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PLoS One. 2014 Apr 15;9(4):e94670. doi: 10.1371/journal.pone.0094670. eCollection 2014.

Do interventions designed to support shared decision-making reduce health inequalities? A systematic review and meta-analysis.

Author information

1
Centre for Lifespan and Chronic Illness Research, University of Hertfordshire, Hatfield, United Kingdom.
2
School of Nursing, Pontificia Universidad Catolica de Chile, Santiago, Chile.
3
Support Unit for Research Evidence, Cardiff University, Cardiff, United Kingdom.
4
Centre for Research in Primary and Community Care, University of Hertfordshire, Hatfield, United Kingdom.
5
The Dartmouth Center for Health Care Delivery Science, Dartmouth College, Hanover, United States of America.

Abstract

BACKGROUND:

Increasing patient engagement in healthcare has become a health policy priority. However, there has been concern that promoting supported shared decision-making could increase health inequalities.

OBJECTIVE:

To evaluate the impact of SDM interventions on disadvantaged groups and health inequalities.

DESIGN:

Systematic review and meta-analysis of randomised controlled trials and observational studies.

DATA SOURCES:

CINAHL, the Cochrane Register of Controlled Trials, the Cochrane Database of Systematic Reviews, EMBASE, HMIC, MEDLINE, the NHS Economic Evaluation Database, Open SIGLE, PsycINFO and Web of Knowledge were searched from inception until June 2012.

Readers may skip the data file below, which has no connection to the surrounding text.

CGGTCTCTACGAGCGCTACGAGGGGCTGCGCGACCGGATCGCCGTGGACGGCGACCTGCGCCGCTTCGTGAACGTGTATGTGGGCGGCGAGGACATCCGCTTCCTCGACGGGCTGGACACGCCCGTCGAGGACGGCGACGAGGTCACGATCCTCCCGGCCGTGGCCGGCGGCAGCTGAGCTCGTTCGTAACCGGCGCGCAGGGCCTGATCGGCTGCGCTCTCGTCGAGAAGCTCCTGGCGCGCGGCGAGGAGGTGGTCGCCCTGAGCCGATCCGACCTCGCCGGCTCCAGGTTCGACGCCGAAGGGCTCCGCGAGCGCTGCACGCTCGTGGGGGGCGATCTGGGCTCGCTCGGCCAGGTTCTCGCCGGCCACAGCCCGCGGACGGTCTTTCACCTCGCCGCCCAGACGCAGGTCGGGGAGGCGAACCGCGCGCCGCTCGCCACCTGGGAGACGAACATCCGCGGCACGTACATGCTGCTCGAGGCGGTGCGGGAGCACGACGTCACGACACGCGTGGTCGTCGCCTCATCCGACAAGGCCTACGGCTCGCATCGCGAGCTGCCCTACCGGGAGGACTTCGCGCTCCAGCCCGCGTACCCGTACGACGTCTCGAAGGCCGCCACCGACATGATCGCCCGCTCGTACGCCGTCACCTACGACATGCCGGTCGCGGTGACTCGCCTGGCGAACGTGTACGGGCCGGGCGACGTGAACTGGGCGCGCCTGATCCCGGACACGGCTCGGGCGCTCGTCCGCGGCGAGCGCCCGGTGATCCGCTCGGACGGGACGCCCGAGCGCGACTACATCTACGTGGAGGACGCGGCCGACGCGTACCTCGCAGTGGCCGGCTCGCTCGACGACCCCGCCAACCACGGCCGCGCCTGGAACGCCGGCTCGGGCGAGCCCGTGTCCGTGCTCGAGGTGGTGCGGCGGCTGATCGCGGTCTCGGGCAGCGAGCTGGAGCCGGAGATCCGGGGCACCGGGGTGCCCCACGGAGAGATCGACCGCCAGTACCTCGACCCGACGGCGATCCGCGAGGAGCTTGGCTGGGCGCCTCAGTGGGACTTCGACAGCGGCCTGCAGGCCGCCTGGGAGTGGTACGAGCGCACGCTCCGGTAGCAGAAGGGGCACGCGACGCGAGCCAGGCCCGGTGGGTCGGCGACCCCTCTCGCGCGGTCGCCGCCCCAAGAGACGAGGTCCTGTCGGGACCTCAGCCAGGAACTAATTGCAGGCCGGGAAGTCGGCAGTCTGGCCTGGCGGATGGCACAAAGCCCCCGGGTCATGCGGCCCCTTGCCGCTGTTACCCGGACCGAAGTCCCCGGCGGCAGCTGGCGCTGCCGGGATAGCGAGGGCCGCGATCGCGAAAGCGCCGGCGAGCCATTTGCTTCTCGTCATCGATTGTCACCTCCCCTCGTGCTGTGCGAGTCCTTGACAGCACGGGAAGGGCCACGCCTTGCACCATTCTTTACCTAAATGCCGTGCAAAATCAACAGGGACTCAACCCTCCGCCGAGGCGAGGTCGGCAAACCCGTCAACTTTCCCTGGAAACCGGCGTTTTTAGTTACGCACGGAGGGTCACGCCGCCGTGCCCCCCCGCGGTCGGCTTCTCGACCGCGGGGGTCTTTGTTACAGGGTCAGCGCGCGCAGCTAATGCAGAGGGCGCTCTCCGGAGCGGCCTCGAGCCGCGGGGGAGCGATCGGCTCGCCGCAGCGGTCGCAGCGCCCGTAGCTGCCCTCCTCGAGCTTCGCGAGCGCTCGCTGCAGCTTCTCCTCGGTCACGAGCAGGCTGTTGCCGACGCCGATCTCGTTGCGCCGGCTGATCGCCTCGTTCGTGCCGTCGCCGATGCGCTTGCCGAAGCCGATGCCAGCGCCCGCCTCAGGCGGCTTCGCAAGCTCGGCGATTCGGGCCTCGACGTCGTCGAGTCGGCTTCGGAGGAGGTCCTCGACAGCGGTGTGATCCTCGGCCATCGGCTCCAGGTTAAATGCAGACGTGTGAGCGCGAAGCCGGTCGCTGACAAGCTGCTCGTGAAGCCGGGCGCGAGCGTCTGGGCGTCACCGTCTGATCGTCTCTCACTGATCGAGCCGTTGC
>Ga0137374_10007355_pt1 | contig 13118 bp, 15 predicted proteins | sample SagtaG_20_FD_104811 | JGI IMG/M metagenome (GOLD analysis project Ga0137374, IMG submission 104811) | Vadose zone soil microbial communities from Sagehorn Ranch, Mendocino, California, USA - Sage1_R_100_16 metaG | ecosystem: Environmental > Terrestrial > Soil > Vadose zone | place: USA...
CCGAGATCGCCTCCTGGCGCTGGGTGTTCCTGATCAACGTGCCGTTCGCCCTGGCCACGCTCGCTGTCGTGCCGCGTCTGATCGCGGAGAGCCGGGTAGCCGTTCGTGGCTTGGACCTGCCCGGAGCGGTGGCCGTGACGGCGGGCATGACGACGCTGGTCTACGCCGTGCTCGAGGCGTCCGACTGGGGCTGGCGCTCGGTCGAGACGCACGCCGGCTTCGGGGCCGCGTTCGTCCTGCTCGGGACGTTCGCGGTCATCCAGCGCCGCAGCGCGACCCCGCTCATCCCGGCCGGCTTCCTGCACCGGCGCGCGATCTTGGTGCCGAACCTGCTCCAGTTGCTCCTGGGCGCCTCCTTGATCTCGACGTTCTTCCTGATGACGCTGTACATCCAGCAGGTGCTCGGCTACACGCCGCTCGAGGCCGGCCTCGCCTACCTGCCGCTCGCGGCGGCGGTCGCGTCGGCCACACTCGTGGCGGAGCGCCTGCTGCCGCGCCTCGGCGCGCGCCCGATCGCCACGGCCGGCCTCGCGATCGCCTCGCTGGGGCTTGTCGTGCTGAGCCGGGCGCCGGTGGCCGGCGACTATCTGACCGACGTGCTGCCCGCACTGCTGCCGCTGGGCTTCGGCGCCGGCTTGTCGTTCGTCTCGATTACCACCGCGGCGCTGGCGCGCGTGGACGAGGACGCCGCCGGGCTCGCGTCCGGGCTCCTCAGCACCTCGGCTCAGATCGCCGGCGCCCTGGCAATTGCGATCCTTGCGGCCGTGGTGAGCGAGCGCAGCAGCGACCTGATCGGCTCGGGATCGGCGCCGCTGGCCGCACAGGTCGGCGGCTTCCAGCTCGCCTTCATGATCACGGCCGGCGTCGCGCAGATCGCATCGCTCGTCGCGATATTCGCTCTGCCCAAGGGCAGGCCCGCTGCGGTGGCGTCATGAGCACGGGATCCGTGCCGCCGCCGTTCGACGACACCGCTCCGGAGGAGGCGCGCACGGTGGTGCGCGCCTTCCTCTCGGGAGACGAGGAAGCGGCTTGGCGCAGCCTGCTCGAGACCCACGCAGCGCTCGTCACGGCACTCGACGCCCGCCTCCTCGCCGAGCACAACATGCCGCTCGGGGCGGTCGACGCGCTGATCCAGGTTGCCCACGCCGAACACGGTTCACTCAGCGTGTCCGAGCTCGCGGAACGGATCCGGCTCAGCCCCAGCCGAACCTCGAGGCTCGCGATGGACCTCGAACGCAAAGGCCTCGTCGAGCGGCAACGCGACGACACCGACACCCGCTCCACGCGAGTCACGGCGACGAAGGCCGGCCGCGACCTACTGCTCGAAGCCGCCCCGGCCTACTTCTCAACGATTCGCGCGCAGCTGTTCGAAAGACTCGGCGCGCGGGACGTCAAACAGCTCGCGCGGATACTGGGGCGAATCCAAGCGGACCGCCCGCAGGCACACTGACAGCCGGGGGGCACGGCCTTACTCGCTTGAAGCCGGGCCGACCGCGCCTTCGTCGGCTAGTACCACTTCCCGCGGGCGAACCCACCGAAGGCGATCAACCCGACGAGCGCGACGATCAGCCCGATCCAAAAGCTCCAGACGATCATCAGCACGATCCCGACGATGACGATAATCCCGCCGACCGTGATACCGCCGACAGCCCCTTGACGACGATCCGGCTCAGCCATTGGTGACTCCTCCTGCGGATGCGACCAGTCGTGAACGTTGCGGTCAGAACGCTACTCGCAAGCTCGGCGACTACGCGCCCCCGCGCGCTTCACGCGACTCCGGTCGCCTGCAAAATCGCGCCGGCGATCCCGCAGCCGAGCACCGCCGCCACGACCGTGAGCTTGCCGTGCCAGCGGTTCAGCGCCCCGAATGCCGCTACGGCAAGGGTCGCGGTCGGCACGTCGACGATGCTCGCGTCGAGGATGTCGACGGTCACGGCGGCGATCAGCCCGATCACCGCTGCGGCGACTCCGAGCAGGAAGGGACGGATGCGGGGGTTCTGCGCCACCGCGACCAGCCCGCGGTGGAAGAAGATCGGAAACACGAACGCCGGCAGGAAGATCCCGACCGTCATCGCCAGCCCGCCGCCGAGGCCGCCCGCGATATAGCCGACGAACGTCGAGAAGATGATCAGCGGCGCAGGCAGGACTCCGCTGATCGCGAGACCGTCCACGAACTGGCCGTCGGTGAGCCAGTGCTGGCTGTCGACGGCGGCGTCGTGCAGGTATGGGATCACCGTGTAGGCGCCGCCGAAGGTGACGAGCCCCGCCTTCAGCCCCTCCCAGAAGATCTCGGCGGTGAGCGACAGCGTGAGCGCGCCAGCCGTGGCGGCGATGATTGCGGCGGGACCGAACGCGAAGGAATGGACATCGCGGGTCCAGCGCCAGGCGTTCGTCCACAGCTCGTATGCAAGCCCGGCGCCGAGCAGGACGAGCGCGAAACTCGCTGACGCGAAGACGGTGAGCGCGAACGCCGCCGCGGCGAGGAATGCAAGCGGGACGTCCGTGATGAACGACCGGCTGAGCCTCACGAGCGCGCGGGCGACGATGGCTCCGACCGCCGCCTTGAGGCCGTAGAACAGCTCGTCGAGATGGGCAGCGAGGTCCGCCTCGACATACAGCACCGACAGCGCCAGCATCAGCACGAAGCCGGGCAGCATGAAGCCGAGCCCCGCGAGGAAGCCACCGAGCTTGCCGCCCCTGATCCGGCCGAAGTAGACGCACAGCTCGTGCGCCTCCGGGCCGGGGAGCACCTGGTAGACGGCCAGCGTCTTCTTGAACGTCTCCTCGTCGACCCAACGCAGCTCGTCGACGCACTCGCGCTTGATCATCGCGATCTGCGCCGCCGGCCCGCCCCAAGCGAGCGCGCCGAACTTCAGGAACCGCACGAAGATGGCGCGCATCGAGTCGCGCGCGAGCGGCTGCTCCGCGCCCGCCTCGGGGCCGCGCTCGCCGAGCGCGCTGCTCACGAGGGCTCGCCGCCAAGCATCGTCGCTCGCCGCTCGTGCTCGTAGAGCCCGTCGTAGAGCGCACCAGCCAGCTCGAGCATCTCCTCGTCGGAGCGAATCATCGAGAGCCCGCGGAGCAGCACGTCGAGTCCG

STUDY ELIGIBILITY CRITERIA:

We included all studies, without language restriction, that met the following two criteria: (1) assess the effect of shared decision-making interventions on disadvantaged groups and/or health inequalities, (2) include at least 50% of people from disadvantaged groups, except if a separate analysis was conducted for this group.

RESULTS:

We included 19 studies and pooled 10 in a meta-analysis. The meta-analyses showed a moderate positive effect of shared decision-making interventions on disadvantaged patients. The narrative synthesis suggested that, overall, SDM interventions increased knowledge, informed choice, participation in decision-making, decision self-efficacy, preference for collaborative decision making and reduced decisional conflict among disadvantaged patients. Further, 7 out of 19 studies compared the intervention's effect between high and low literacy groups. Overall, SDM interventions seemed to benefit disadvantaged groups (e.g. lower literacy) more than those with higher literacy, education and socioeconomic status. Interventions that were tailored to disadvantaged groups' needs appeared most effective.

CONCLUSION:

Results indicate that shared decision-making interventions significantly improve outcomes for disadvantaged patients. According to the narrative synthesis, SDM interventions may be more beneficial to disadvantaged groups than higher literacy/socioeconomic status patients. However, given the small sample sizes and variety in the intervention types, study design and quality, those findings should be interpreted with caution.

PMID:
24736389
PMCID:
PMC3988077
DOI:
10.1371/journal.pone.0094670
[Indexed for MEDLINE]
Free PMC Article

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